From the beginning, my worst fear, as I imagine it is for anyone going through this, is that I would end up alone and on a ventilator in an overcrowded hospital.  Consequently when the clinic doctor sounded the alarm and advised hospitalization if my fevers didn’t subside, I feared I was in terrible trouble. The next day came and not surprisingly, my temperature of upwards of 102 had not run its course.

My energy reserves were depleted and even the smallest movements required monumental effort. Chicken broth or the dreaded Gatorade were the only substances my stomach could tolerate, my entire body ached, I was light headed and chilled to the bone. But the one symptom I was spared, despite having pneumonia, was shortness of breath, and that was my saving grace.

When I discussed the clinic recommendation with my doctor, he was confident that as long as I was no longer dehydrated, stressed-to-the-max hospitals would turn me away without breathing difficulties and he felt I could manage at home. With my clear-enough lungs, I breathed a sigh of relief but it would still be a number of days before I started on the road to recovery and the fear of hospitalization loomed.

4. Consult with health professionals and social networks.

Different than asking for help, it is no secret that loved ones, therapists, clergy and other trusted confidants have the power to mitigate anxiety, rein in irrational thoughts and provide hope during a time of crisis. In a perfect world we would all have the connections we need to bolster our mental health but unfortunately, according to a 2020 Cigna Study, 61% of those surveyed are lonely, an astounding statistic. Assessing the presence or absence of a social network is an important aspect of any therapeutic process and encouraging community building a goal for everyone experiencing a void in this crucial area.

As word of my fate spread among my own cohort, I leaned on every text message and email to nourish my state of mind (phone calls required more energy than I could muster). Friends took on different roles, some acting as watchdogs, keeping track of every symptom and temperature reading, others sending daily messages of concern, and still others checking in as cheerleaders.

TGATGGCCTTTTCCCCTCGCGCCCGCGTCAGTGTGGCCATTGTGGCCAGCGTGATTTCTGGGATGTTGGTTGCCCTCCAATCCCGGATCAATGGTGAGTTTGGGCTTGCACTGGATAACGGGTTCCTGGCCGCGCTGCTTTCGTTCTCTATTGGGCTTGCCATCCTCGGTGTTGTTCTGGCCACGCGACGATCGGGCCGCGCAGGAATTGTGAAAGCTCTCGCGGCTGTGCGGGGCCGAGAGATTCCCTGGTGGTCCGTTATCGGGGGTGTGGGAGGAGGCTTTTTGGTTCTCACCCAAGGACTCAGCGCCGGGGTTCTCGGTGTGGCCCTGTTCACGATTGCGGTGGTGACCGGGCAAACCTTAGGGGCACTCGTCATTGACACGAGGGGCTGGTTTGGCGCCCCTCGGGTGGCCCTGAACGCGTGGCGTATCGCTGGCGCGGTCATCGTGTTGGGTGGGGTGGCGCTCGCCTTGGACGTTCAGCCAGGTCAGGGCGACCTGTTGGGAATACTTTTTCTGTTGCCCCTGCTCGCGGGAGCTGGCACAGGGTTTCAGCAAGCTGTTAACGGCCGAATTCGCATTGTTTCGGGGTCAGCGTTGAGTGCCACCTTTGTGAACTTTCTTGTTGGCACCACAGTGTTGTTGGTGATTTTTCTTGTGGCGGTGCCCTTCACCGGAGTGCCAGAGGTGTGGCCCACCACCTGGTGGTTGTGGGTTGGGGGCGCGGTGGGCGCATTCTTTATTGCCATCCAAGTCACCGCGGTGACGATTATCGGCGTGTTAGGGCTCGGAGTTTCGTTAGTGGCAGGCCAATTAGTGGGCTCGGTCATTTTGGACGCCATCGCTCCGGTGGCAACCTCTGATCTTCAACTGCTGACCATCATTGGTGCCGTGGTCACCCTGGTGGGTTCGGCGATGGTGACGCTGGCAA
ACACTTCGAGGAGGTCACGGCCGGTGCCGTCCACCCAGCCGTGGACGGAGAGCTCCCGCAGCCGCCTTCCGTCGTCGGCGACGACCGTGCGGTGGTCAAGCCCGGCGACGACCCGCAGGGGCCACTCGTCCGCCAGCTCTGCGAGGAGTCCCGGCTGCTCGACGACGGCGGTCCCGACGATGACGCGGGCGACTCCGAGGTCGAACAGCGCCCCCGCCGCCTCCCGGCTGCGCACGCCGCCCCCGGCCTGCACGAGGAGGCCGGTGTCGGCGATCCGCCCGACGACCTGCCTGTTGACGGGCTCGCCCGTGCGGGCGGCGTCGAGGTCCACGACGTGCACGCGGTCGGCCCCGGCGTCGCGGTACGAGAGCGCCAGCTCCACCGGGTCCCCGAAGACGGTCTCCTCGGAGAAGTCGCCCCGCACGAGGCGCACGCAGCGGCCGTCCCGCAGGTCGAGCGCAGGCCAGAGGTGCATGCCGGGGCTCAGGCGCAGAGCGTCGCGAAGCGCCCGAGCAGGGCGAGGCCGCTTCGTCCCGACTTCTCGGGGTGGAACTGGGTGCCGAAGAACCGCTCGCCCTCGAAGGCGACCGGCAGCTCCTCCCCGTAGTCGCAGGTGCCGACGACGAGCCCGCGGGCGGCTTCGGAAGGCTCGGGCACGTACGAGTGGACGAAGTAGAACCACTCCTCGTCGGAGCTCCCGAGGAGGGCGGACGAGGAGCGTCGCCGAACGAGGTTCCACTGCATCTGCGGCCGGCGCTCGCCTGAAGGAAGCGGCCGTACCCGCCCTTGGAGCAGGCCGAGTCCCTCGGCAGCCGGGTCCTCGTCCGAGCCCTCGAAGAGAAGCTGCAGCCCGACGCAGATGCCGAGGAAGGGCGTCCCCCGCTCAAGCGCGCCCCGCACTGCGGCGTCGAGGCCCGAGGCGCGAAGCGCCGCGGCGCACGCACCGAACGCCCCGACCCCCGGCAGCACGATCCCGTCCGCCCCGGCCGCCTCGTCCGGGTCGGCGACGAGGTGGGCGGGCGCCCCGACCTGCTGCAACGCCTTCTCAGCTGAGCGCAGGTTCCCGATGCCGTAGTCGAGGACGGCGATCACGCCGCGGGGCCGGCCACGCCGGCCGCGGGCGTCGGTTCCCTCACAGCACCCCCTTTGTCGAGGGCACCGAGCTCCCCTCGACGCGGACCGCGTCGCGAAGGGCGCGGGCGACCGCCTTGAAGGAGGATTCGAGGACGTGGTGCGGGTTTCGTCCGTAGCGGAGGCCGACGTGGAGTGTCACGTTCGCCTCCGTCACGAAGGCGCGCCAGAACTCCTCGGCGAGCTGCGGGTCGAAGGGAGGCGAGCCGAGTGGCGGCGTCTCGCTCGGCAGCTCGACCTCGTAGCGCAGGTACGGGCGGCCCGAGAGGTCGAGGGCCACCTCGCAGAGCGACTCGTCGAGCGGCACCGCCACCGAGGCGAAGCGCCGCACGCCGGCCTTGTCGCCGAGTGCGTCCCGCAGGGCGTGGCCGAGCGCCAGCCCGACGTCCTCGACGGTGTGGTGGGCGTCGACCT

There were times when the physical discomfort was so acute, I felt it could be the end and wanted it to be over at any cost. One exceptional friend granted me the space to imagine my demise and listened to the most difficult and painful fears. At just the right moment, when she felt I had been hopeless long enough, another comrade kicked in some tough love and demanded that I start fighting back. And always, my husband, son and daughter-in-law kept me grounded and focused on recovery. Every gesture from this network, big and small, registered and I am convinced, saved my life.

5. Stay distracted whenever possible.

Denial can be a problem if it results in unhealthy or unsafe behavior, or prevents us from gaining insight that might enhance our lives. But distraction is a great tool to provide a break from suffering and pass the time with less distress. While communicating with friends and family was restorative, we were most often focused on the raging war inside of me rather than turning my attention away from reality.  Fortunately, I did have a secret weapon to keep my mind occupied on other matters.

There were certainly Netflix shows to watch, which became part of my routine, but with no appetite for reading, my preferred downtime activity, I gave in to the addiction I am always fighting: animal videos. There were plenty of dogs and cats to admire but I was open to almost any furry beast out there, and I will be forever grateful to the videographers who provided much needed relief during the endless days and nights of my battle with Covid-19.

On day 18 the spiked temperatures finally lifted for good and it was time for recovery. Although a sense of well-being has not come as quickly as I imagined, the strategies that carried me through the illness have continued to work in this phase.

1) I have asked for help, especially from friends and colleagues in the medical field who can talk science.

2) My doctor still follows my progress and provides his perspective on residual symptoms.

3) I discovered an online peer forum for survivors of Covid-19 that is a wealth of information and support, but can be overwhelming as I learn about the long-term impact of the disease, so I limit my exposure.

4) I no longer have to rely on friends to get me through every minute, but I draw strength in every way from their support and hope we have returned to more reciprocal relationships.

5) I’m trying to wean myself from animal videos with limited success.

Judith Kottick
Judith Kottick
Judith Kottick is a licensed therapist. She draws on her postgraduate training in psychodynamic psychotherapy, HeartMath biofeedback training, Complicated Grief and in behavioral medicine from the Mind/Body Institute at Harvard Medical School to provide a personalized approach to helping people cope with life's challenges. Although she has a specialty in grief, loss and infertility, she sees individuals, couples and young adults with a wide range of issues, from depression and loss to parenting difficulties, anger management and relationship stress. She guides patients through stress reduction, job and career transition, postpartum depression and other life changes.